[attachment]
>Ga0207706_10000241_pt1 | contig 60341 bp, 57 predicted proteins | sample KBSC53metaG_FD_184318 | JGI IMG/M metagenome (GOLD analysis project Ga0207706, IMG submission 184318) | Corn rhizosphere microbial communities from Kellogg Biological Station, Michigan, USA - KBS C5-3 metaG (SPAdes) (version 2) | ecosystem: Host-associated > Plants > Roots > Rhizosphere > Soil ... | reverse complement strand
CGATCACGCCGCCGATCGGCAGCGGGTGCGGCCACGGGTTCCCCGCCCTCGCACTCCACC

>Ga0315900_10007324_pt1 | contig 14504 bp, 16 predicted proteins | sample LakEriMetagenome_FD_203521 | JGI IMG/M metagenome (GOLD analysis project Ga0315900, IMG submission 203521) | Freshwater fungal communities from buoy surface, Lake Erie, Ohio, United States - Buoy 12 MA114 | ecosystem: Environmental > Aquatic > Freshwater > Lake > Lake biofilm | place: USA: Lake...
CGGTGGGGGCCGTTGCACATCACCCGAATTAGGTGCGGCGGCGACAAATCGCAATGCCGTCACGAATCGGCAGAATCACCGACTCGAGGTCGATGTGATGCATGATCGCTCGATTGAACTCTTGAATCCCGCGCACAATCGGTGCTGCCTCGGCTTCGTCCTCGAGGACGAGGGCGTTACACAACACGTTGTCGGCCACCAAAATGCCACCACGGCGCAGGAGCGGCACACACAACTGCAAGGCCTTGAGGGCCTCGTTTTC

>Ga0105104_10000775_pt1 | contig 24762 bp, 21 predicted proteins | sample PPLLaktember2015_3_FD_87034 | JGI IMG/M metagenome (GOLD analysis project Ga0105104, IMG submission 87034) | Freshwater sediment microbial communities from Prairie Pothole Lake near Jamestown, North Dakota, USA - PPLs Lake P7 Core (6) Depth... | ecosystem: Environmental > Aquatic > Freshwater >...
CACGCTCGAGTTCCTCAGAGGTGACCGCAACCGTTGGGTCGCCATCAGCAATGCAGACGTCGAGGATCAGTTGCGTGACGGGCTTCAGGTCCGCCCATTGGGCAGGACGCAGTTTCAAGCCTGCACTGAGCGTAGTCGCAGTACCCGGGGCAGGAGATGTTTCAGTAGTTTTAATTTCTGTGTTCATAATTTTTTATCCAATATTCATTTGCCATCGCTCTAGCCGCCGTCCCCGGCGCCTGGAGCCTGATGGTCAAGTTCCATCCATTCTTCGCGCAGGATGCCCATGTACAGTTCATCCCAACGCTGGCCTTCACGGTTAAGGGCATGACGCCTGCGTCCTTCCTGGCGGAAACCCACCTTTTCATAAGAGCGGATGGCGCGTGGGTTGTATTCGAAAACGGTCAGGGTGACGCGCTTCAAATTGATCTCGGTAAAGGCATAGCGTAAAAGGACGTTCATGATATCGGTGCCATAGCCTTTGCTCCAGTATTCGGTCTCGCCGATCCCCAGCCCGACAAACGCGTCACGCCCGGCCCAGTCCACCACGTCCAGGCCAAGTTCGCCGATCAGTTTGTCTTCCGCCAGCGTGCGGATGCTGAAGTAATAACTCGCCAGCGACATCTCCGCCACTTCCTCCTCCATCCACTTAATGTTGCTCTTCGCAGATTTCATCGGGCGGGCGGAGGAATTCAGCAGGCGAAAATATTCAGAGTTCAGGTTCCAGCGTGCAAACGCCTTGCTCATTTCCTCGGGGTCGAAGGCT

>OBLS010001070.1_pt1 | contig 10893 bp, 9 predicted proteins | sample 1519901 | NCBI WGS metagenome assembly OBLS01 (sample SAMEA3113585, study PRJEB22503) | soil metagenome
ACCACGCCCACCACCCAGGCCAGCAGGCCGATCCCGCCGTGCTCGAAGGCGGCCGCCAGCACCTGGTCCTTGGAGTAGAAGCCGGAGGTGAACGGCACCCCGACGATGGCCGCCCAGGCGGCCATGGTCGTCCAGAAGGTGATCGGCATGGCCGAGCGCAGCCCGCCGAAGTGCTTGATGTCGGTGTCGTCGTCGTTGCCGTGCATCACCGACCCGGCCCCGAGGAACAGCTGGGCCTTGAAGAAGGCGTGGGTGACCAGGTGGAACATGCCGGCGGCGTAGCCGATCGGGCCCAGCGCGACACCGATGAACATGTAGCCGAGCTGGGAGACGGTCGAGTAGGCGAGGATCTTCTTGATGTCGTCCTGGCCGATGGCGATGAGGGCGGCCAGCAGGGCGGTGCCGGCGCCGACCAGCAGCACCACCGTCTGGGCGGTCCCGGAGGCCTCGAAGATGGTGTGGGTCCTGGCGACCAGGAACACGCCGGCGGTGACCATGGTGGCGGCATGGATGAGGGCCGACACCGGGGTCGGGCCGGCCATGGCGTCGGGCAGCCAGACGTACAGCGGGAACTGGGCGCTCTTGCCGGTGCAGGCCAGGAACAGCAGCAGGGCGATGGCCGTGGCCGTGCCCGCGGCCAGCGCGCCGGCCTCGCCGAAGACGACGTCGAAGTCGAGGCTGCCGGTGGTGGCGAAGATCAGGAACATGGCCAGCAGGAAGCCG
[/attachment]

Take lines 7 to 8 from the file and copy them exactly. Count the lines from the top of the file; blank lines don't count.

>OBLS010001070.1_pt1 | contig 10893 bp, 9 predicted proteins | sample 1519901 | NCBI WGS metagenome assembly OBLS01 (sample SAMEA3113585, study PRJEB22503) | soil metagenome
ACCACGCCCACCACCCAGGCCAGCAGGCCGATCCCGCCGTGCTCGAAGGCGGCCGCCAGCACCTGGTCCTTGGAGTAGAAGCCGGAGGTGAACGGCACCCCGACGATGGCCGCCCAGGCGGCCATGGTCGTCCAGAAGGTGATCGGCATGGCCGAGCGCAGCCCGCCGAAGTGCTTGATGTCGGTGTCGTCGTCGTTGCCGTGCATCACCGACCCGGCCCCGAGGAACAGCTGGGCCTTGAAGAAGGCGTGGGTGACCAGGTGGAACATGCCGGCGGCGTAGCCGATCGGGCCCAGCGCGACACCGATGAACATGTAGCCGAGCTGGGAGACGGTCGAGTAGGCGAGGATCTTCTTGATGTCGTCCTGGCCGATGGCGATGAGGGCGGCCAGCAGGGCGGTGCCGGCGCCGACCAGCAGCACCACCGTCTGGGCGGTCCCGGAGGCCTCGAAGATGGTGTGGGTCCTGGCGACCAGGAACACGCCGGCGGTGACCATGGTGGCGGCATGGATGAGGGCCGACACCGGGGTCGGGCCGGCCATGGCGTCGGGCAGCCAGACGTACAGCGGGAACTGGGCGCTCTTGCCGGTGCAGGCCAGGAACAGCAGCAGGGCGATGGCCGTGGCCGTGCCCGCGGCCAGCGCGCCGGCCTCGCCGAAGACGACGTCGAAGTCGAGGCTGCCGGTGGTGGCGAAGATCAGGAACATGGCCAGCAGGAAGCCG